• bowerbird

    thank you, michael r. bernstein,
    for preventing this thread from
    being a total waste of time.


  • frederic abella

    Nice one.

    As Clarev sayd it is about separating content and display. So XML and css are dealing with that.
    This is what we see with formatted sites for pc or for mobile. Same content, different displays.

    It rings also a bell to me, as I really think we have to be/think in the target model which is one content displayed in several medias and not one content by media (book, video, music). From that point we will be able to separate what each of medias brings as its best capacity and use it to enhance the content.

  • Kathy Sierra

    Is it possible to even have this discussion without–as John H suggested–considering the type of book?

    I don’t think we’re spending enough time asking the most useful questions. This isn’t just about format, display, or content. Not about repurposing or porting. It’s not about “author once, deliver anywhere.” This is about asking people we have been crafting books (and other “content”) for what they hope to accomplish when they buy/read/view them.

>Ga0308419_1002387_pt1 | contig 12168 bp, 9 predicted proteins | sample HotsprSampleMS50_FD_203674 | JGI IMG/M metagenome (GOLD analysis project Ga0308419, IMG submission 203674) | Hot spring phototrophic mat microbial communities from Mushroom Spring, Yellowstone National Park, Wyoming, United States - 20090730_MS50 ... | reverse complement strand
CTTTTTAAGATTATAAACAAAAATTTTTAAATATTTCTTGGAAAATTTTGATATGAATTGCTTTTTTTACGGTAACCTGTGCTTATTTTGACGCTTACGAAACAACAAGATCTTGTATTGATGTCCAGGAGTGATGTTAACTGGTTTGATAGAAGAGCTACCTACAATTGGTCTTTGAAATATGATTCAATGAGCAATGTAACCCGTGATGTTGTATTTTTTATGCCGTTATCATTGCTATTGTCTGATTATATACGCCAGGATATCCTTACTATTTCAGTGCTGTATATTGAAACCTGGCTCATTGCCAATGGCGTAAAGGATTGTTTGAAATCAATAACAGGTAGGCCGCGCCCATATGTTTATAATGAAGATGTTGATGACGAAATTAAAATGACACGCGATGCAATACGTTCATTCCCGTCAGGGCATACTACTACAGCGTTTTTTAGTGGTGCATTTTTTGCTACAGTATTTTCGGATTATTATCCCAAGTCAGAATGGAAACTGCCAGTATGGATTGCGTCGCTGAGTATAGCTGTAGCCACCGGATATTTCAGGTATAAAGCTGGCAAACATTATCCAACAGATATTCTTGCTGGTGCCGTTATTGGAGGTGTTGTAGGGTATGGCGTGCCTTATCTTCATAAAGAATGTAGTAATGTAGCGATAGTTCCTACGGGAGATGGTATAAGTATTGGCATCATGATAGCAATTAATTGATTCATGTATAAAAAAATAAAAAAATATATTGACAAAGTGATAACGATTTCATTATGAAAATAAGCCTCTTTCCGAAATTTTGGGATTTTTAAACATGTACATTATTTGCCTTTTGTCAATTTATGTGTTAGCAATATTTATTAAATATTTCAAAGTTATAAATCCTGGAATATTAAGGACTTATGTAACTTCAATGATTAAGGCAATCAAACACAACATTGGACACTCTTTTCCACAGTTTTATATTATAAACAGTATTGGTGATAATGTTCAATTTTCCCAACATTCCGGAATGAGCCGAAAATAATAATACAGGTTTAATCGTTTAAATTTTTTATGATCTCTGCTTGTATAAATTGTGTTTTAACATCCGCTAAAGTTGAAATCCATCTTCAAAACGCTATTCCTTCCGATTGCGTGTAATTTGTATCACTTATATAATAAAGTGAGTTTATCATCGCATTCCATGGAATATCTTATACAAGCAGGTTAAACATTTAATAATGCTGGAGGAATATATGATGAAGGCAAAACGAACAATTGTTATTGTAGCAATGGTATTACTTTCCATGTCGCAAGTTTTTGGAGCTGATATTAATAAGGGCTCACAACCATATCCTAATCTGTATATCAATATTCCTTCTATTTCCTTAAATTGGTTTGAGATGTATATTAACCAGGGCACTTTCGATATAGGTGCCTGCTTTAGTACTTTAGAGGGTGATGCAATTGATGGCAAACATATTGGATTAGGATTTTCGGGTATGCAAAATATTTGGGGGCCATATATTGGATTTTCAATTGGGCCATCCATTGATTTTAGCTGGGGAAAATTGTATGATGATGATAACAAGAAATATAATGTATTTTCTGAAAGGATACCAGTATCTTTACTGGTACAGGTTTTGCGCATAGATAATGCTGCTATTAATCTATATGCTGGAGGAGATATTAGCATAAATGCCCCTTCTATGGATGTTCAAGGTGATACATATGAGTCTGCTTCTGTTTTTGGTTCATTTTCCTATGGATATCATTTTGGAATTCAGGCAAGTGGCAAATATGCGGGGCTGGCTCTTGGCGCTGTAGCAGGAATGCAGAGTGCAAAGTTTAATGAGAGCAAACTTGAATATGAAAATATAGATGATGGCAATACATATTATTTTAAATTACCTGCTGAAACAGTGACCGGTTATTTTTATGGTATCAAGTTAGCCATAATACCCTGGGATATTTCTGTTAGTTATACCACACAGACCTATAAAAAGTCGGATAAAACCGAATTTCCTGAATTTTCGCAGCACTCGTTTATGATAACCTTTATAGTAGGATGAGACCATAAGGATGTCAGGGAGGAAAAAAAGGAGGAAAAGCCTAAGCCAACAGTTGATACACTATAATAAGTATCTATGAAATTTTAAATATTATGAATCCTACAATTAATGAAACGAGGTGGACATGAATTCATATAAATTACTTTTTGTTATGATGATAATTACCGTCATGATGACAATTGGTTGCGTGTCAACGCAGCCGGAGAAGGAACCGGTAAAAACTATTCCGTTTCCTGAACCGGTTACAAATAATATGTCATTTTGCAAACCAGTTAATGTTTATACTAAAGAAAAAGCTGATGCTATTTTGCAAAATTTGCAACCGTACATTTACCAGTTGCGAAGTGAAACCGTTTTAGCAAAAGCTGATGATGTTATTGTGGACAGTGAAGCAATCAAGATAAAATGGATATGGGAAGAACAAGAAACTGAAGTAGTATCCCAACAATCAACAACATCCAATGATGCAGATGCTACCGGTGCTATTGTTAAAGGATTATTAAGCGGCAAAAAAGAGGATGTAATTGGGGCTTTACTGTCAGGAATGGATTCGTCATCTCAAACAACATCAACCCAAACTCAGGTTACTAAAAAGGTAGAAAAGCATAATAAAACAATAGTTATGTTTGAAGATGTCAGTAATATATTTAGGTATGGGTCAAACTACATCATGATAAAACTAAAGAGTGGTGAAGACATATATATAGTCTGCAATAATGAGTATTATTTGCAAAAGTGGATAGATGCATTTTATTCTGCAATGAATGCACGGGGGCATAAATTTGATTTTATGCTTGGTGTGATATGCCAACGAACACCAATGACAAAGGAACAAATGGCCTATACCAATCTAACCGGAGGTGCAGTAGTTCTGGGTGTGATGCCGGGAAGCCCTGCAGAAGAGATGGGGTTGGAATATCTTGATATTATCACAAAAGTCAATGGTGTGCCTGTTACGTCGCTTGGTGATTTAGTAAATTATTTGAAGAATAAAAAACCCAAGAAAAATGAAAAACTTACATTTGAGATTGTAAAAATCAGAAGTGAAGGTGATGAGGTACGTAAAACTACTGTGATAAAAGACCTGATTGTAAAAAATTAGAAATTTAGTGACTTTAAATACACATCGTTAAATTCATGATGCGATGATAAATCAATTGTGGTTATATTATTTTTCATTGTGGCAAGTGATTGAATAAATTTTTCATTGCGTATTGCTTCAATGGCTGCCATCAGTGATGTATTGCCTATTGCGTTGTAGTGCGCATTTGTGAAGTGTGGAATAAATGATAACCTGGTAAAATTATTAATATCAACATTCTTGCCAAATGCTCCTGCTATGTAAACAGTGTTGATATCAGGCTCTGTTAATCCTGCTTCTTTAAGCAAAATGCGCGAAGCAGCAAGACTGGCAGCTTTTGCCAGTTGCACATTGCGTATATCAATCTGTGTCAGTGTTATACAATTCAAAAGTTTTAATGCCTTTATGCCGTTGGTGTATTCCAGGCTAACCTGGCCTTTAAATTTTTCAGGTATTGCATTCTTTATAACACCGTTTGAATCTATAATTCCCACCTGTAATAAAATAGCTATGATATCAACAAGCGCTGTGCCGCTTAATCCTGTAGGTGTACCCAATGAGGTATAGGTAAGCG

You may have an issue with the “e” in “ebook”, but I have a bigger problem with the “book”, and potentially even “content”. More than a million copies from the series Bert and I made are now in print, Brett, (thanks in large part to you), so I’m all about books both as reader and one who makes her living from them. But I think it’s time to quit thinking so much about books (and how/where to “e” them) and focus on what books have been providing.

    Or to badly misuse a Bill Hicks sketch, the big question is not, “What are you readin?” but “What are you readin’… for?” I completely disagree that the company that separates content from display “wins”. It is not about the content OR the display. It is about the [people formerly known as “readers”]. And as long as we’re focused on content rather than what people DO with (or as a RESULT of) that content, nobody “wins”. But we’re all in for quite an exciting adventure :)